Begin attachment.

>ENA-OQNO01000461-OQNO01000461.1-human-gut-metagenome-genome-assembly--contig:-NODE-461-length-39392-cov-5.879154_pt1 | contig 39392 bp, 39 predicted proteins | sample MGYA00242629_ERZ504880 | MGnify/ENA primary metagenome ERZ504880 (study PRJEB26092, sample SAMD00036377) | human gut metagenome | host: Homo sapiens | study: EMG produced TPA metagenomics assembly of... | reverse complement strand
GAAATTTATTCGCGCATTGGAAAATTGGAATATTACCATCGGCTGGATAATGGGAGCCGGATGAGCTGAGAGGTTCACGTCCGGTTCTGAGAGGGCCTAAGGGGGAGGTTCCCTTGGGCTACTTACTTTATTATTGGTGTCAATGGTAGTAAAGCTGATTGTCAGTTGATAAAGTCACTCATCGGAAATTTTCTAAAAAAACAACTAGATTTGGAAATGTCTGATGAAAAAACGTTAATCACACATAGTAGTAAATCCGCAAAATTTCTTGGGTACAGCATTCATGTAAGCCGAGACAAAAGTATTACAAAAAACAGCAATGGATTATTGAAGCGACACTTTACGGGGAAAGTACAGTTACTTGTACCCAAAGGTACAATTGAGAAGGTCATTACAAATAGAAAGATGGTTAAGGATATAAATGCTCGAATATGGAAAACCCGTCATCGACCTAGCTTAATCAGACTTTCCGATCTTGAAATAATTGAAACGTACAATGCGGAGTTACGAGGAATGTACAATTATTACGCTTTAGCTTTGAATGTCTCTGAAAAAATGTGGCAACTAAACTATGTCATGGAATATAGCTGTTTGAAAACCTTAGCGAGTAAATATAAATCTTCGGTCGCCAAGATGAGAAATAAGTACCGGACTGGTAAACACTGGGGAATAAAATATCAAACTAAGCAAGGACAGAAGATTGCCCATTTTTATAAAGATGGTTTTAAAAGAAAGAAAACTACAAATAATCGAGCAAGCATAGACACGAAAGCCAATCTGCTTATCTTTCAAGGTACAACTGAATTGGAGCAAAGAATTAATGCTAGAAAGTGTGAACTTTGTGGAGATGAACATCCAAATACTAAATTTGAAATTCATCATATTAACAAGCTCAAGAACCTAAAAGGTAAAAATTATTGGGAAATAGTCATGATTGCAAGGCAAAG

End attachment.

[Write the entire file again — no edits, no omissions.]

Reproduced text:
>ENA-OQNO01000461-OQNO01000461.1-human-gut-metagenome-genome-assembly--contig:-NODE-461-length-39392-cov-5.879154_pt1 | contig 39392 bp, 39 predicted proteins | sample MGYA00242629_ERZ504880 | MGnify/ENA primary metagenome ERZ504880 (study PRJEB26092, sample SAMD00036377) | human gut metagenome | host: Homo sapiens | study: EMG produced TPA metagenomics assembly of... | reverse complement strand
GAAATTTATTCGCGCATTGGAAAATTGGAATATTACCATCGGCTGGATAATGGGAGCCGGATGAGCTGAGAGGTTCACGTCCGGTTCTGAGAGGGCCTAAGGGGGAGGTTCCCTTGGGCTACTTACTTTATTATTGGTGTCAATGGTAGTAAAGCTGATTGTCAGTTGATAAAGTCACTCATCGGAAATTTTCTAAAAAAACAACTAGATTTGGAAATGTCTGATGAAAAAACGTTAATCACACATAGTAGTAAATCCGCAAAATTTCTTGGGTACAGCATTCATGTAAGCCGAGACAAAAGTATTACAAAAAACAGCAATGGATTATTGAAGCGACACTTTACGGGGAAAGTACAGTTACTTGTACCCAAAGGTACAATTGAGAAGGTCATTACAAATAGAAAGATGGTTAAGGATATAAATGCTCGAATATGGAAAACCCGTCATCGACCTAGCTTAATCAGACTTTCCGATCTTGAAATAATTGAAACGTACAATGCGGAGTTACGAGGAATGTACAATTATTACGCTTTAGCTTTGAATGTCTCTGAAAAAATGTGGCAACTAAACTATGTCATGGAATATAGCTGTTTGAAAACCTTAGCGAGTAAATATAAATCTTCGGTCGCCAAGATGAGAAATAAGTACCGGACTGGTAAACACTGGGGAATAAAATATCAAACTAAGCAAGGACAGAAGATTGCCCATTTTTATAAAGATGGTTTTAAAAGAAAGAAAACTACAAATAATCGAGCAAGCATAGACACGAAAGCCAATCTGCTTATCTTTCAAGGTACAACTGAATTGGAGCAAAGAATTAATGCTAGAAAGTGTGAACTTTGTGGAGATGAACATCCAAATACTAAATTTGAAATTCATCATATTAACAAGCTCAAGAACCTAAAAGGTAAAAATTATTGGGAAATAGTCATGATTGCAAGGCAAAG